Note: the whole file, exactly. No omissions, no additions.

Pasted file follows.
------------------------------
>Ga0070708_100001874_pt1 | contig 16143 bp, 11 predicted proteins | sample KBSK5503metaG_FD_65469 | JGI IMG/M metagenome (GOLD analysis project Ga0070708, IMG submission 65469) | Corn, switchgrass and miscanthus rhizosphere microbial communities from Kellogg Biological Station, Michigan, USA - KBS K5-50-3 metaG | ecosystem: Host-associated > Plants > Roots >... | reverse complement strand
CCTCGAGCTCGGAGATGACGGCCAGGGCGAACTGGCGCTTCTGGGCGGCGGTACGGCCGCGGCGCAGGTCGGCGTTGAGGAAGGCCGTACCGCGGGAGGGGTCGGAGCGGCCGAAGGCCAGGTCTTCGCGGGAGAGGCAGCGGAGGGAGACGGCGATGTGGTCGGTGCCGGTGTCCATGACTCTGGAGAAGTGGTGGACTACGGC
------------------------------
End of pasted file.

>Ga0070708_100001874_pt1 | contig 16143 bp, 11 predicted proteins | sample KBSK5503metaG_FD_65469 | JGI IMG/M metagenome (GOLD analysis project Ga0070708, IMG submission 65469) | Corn, switchgrass and miscanthus rhizosphere microbial communities from Kellogg Biological Station, Michigan, USA - KBS K5-50-3 metaG | ecosystem: Host-associated > Plants > Roots >... | reverse complement strand
CCTCGAGCTCGGAGATGACGGCCAGGGCGAACTGGCGCTTCTGGGCGGCGGTACGGCCGCGGCGCAGGTCGGCGTTGAGGAAGGCCGTACCGCGGGAGGGGTCGGAGCGGCCGAAGGCCAGGTCTTCGCGGGAGAGGCAGCGGAGGGAGACGGCGATGTGGTCGGTGCCGGTGTCCATGACTCTGGAGAAGTGGTGGACTACGGC